Understanding the role of the immune system in adolescent idiopathic scoliosis: Immunometabolic CONnections to Scoliosis (ICONS) study protocol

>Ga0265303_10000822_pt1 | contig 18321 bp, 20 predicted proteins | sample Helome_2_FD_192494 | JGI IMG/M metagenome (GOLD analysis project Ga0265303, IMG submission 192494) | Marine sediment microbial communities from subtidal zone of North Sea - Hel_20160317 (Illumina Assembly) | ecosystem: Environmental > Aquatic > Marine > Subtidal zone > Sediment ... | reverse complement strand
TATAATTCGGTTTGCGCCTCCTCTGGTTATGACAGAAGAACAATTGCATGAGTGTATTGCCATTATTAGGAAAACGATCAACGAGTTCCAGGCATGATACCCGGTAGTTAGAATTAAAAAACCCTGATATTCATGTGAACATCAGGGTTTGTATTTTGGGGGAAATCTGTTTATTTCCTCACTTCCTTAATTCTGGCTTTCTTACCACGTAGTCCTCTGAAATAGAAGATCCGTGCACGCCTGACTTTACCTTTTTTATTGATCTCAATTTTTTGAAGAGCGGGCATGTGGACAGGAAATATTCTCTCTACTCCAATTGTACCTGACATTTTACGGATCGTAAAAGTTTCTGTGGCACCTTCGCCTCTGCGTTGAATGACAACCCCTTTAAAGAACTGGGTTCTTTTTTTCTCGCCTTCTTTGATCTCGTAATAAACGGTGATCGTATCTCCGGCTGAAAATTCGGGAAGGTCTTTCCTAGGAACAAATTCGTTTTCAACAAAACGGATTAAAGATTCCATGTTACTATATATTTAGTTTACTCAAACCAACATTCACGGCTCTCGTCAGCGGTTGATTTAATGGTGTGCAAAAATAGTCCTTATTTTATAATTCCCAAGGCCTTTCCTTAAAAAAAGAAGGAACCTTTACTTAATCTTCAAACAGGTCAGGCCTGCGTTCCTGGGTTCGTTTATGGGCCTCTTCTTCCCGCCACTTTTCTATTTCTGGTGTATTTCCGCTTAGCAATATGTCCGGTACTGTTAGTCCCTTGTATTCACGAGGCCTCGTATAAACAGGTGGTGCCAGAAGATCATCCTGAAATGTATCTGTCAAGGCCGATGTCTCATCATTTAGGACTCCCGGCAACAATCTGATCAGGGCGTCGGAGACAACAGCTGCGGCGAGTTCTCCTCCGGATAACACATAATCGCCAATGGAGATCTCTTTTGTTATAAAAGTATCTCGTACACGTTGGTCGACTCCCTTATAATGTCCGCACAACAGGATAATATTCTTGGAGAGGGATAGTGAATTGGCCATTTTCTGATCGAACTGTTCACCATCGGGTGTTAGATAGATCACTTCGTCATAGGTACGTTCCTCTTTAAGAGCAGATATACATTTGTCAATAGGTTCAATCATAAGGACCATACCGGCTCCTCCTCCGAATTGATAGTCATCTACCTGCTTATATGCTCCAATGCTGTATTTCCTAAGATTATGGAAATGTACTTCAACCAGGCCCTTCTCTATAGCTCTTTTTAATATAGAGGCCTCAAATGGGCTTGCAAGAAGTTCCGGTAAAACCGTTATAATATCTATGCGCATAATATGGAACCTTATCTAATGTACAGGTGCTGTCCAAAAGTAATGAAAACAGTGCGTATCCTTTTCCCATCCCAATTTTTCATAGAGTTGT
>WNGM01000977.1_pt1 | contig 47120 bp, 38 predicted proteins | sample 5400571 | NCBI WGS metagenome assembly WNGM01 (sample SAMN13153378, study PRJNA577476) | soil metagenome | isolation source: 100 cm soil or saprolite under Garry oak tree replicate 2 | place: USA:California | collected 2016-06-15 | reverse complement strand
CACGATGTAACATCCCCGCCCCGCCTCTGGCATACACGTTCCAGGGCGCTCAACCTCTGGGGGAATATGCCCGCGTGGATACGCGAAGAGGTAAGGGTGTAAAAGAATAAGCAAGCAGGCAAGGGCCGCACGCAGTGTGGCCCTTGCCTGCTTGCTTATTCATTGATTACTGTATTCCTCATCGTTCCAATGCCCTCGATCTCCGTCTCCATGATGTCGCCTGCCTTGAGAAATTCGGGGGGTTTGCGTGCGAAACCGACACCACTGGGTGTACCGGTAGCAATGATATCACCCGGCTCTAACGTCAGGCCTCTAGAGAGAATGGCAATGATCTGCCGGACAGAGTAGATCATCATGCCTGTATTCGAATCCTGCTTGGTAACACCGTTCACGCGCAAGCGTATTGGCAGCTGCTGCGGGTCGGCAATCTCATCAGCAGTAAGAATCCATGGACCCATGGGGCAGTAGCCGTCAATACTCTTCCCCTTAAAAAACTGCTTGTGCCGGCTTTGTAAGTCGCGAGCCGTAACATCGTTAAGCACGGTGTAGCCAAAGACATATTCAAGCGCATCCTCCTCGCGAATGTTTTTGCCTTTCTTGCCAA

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INTRODUCTION: Adolescent idiopathic scoliosis (AIS) affects up to 3% of children around the world. There is limited knowledge of AIS aetiopathogenesis, and this evidence is needed to develop new management strategies. Paraspinal muscle in AIS demonstrates evidence of differential fibrosis based on curve sidedness. Fibrosis is the hallmark of macrophage-driven inflammation and tissue remodelling, yet the mechanisms of fibrosis in paraspinal muscle in AIS are poorly understood. OBJECTIVES: The primary objective of this study is to determine the influence of curve sidedness on paraspinal muscle inflammation. Secondary objectives include defining the mechanisms of macrophage homing to muscle, and determining muscle-macrophage crosstalk in muscle fibrosis in AIS. METHODS AND ANALYSIS: This is a cross-sectional study conducted in a tertiary paediatric centre in Hamilton, Ontario, Canada. We will recruit boys and girls, 10-17 years of age, who are having surgery to correct AIS. We will exclude children who have an active infection or are on immunosuppressive therapies within 2 weeks of surgery, smokers and pregnant girls. Paraspinal muscle biopsies will be obtained at the start of surgery. Also, blood and urine samples will be collected from participants, who will fill questionnaires about their lifestyle. Anthropometric measures will also be collected including height, weight, waist and hip circumferences. ETHICS AND DISSEMINATION: This study has received ethics authorisation by the institutional review board. This work will be published in peer-reviewed journals and will be presented in oral and poster formats at scientific meetings. DISCUSSION: This study will explore the mechanisms of paraspinal muscle inflammation, remodelling and fibrosis in AIS. This will help identify pathways and molecules as potential therapeutic targets to treat and prevent AIS. It may also yield markers that predict scoliosis progression and response to treatment in these children.
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